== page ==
THE Scottish love affair with Blackpool goes back to the early days of the trades fair fortnight in the Victorian era, specifically the Glasgow Fair Fortnight, which saw workers in factories and shipyards hanging up their tools en masse for a short period and heading off for a well-earned break. While many took steamboats or the train to resorts like Gourock, Dunoon or Rothesay, others headed south to Blackpool, which was accessible – as it is today – thanks to good travel links. The bond between Glasgow and the west of Scotland was especially close thanks to this ease-of-access.

For my first visit to Blackpool, my friend Jill and I travelled to Blackpool from Glasgow to Preston and took a little local train on to Blackpool. The whole trip took less than three hours.

Our hotel, the stylish Big Blue Hotel beside the Pleasure Beach, was the antithesis of the tacky bed and breakfast of folklore. According to Councillor Campbell, a five-star hotel will be part of the tourist offering next year.

This famous old Blackpool Tower, which has dominated the skyline of the town since 1884, was our first port of call. Inspired by the architecture and tourist pulling-power of the Eiffel Tower in Paris, it soars 380 feet into the air. On the day we visited, the sky was completely cloudless. If you have a head for heights, at the top of the Tower, there’s a five centimetre-thick glass viewing platform, from which you can gaze out across the clear waters of the Irish Sea. In 2016, Blackpool South beach was awarded a blue flag for excellent sea water quality. On the day we visit, it glitters in the sunshine.

From the top of the Tower, the famous Blackpool Promenade and its many attractions – Sea Life, the Pleasure Beach, Madame Tussauds, Nickelodeon Land, Sandcastle Waterpark, Blackpool Zoo, the Winter Gardens and Blackpool Model Village and Gardens – are spread out below like a toy town of treats.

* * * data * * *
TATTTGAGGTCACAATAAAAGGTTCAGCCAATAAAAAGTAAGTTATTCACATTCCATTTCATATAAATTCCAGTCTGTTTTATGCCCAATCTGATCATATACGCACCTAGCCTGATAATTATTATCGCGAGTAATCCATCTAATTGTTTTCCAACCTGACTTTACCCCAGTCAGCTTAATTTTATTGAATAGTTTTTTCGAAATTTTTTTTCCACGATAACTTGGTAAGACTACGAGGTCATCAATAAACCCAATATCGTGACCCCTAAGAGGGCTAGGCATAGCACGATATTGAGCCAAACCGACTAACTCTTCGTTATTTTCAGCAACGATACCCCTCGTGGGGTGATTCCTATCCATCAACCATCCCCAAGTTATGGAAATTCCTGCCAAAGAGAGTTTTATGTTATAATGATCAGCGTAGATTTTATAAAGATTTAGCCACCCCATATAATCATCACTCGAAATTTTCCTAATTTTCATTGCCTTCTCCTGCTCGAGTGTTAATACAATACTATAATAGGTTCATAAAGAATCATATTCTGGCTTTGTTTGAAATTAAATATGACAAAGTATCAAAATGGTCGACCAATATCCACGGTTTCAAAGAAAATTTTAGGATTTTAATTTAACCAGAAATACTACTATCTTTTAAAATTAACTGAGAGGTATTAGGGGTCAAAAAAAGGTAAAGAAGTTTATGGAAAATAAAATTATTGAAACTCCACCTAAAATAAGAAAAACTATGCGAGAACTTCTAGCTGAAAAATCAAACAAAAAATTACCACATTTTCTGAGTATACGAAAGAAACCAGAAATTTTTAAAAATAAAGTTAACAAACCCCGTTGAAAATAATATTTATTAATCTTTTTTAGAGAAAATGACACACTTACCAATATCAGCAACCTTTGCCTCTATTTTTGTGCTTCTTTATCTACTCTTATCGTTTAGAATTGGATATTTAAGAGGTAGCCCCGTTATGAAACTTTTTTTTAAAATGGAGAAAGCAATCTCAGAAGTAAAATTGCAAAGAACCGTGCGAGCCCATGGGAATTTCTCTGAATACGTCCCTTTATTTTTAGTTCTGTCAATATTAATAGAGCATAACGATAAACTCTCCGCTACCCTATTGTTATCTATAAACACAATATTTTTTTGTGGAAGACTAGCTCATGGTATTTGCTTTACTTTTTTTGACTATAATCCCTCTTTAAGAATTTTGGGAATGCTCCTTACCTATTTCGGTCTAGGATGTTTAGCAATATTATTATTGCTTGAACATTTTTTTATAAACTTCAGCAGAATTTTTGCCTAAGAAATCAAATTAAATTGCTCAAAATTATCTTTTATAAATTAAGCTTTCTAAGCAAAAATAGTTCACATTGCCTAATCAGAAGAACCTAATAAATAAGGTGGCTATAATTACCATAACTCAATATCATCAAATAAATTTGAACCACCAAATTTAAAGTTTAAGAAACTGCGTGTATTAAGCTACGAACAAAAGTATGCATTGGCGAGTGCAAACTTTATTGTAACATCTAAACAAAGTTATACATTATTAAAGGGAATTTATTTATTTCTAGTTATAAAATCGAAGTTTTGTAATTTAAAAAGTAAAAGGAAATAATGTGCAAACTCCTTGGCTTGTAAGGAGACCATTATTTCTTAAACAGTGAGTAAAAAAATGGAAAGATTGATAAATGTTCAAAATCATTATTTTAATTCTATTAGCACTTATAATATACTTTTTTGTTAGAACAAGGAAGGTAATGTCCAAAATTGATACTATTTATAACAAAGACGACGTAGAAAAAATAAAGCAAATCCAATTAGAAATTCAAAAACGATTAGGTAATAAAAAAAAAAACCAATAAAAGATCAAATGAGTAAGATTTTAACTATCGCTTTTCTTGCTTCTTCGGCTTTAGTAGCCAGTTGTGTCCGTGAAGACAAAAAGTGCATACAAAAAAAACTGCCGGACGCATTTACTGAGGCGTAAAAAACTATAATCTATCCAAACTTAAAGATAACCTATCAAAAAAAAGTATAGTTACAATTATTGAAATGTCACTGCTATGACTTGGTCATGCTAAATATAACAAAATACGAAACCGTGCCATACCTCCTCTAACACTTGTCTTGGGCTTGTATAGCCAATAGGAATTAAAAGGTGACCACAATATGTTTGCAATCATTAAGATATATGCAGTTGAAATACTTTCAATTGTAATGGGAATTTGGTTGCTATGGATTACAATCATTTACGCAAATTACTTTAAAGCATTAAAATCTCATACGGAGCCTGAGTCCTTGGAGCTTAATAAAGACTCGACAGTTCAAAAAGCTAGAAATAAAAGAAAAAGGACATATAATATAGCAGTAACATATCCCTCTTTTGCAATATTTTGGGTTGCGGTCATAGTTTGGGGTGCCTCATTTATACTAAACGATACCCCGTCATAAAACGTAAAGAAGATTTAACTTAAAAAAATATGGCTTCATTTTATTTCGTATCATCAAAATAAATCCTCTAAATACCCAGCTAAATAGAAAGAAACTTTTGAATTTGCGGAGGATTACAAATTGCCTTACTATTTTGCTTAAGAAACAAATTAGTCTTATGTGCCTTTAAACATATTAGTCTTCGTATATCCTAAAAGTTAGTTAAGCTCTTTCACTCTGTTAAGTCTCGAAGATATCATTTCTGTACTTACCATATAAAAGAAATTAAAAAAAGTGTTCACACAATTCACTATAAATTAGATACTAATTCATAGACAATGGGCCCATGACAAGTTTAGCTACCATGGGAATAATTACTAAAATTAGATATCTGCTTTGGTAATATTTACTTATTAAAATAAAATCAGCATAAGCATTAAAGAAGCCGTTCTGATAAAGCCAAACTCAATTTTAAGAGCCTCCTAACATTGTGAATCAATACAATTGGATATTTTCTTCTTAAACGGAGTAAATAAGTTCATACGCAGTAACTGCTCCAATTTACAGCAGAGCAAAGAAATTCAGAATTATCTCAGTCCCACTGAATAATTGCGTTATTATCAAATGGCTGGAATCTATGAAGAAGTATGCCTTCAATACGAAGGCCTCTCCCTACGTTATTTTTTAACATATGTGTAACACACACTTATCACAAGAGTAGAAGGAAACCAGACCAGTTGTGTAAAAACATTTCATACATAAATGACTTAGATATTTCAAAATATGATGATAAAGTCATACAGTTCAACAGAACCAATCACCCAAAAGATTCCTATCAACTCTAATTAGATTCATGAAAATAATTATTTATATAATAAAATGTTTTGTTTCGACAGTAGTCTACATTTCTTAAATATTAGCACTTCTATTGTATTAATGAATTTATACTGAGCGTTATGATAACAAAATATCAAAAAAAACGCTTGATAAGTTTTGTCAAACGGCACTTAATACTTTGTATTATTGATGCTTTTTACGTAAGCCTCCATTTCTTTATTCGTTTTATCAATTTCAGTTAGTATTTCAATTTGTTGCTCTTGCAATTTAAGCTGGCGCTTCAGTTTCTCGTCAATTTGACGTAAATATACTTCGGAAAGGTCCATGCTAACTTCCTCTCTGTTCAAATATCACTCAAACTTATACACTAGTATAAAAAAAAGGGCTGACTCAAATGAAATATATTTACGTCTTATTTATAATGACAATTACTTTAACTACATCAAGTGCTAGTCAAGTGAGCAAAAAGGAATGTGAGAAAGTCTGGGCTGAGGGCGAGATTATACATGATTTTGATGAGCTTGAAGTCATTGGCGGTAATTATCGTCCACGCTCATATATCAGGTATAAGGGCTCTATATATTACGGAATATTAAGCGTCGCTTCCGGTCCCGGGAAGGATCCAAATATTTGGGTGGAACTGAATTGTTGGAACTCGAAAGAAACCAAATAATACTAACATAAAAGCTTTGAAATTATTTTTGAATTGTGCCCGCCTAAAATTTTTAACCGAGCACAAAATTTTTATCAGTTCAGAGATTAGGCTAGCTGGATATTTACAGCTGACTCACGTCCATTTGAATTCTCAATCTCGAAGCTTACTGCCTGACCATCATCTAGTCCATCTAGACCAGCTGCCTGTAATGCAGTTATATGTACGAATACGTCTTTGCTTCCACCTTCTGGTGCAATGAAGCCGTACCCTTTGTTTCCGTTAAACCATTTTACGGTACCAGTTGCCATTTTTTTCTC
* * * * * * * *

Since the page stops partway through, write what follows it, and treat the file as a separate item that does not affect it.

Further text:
On the opposite side from the sea, Blackpool is a jumble of buildings and streets, while the North West of England lies beyond with views over Bowland, up to the Lake District and on a clear day down to Liverpool and across to the Isle of Man.

Under my feet, I have a bird’s eye view of Gordon Young’s Comedy Carpet being examined by ant-like tourists. I can also make out the shiny gold roof of the Beach House Bistro and Bar on the seafront where we later have a fine seafood lunch. It actually feels like we are in Spain…

Before leaving the Tower, we step into its elegant old ballroom, which regularly makes a star appearance in Strictly Come Dancing. Dating back to 1894, The Blackpool Tower Ballroom is famous for its unique sprung dance floor and spectacular architecture and remains a destination for dance fans from across the globe. On the day we visit, Chinese ballroom dancers – visiting for an international dance festival – are shimmying expertly across the dance floor. We watch mesmerised as we take afternoon tea, listening to the sounds of the famous Wurlitzer organ.

In the course of our two-day trip, we visit several attractions. When we were there, Blackpool Pleasure Beach was gearing up for the arrival of ICON, a £16.25m rollercoaster to end all rollercoasters, which offers riders the same G-force an F1 driver experiences. Another friend partook of the joys the following week and she said it actually felt like she was flying…

I found myself wishing I’d taken my own kids here when they were wee. If you are visiting with young children, they’ll love the likes of Sea Life Blackpool. There are more than 2500 sea creatures in this attraction but new for 2018 is Turtle Rescue – an interactive journey in which visitors of all ages are encouraged to become a turtle care expert as they travel on a real-life journey to understand what is involved in successfully rehabilitating a turtle.

Blackpool really does have something for everyone; old, young, inbetweeners and middle-aged folk like me!

“We evolve every single year,” says Gillian Campbell, who moved to the town over a decade ago to work at the Pleasure Beach. “We are not denying that sometimes Blackpool can be a bit tacky but there is a place for everyone; stags and hens, couples and families. Basically it’s a place for people on holiday to have a good time.

“Every year, I get myself one of the resort passes, which gives you reductions on entry to all the key attractions, and take my daughters off on a mini-holiday. I become a tourist in my own town and I think that’s one of the most important parts of my job.

“I love to talk to tourists and get a feel for what they think about Blackpool. And do you know something…. ? Most of them turn out to be fellow Scots!”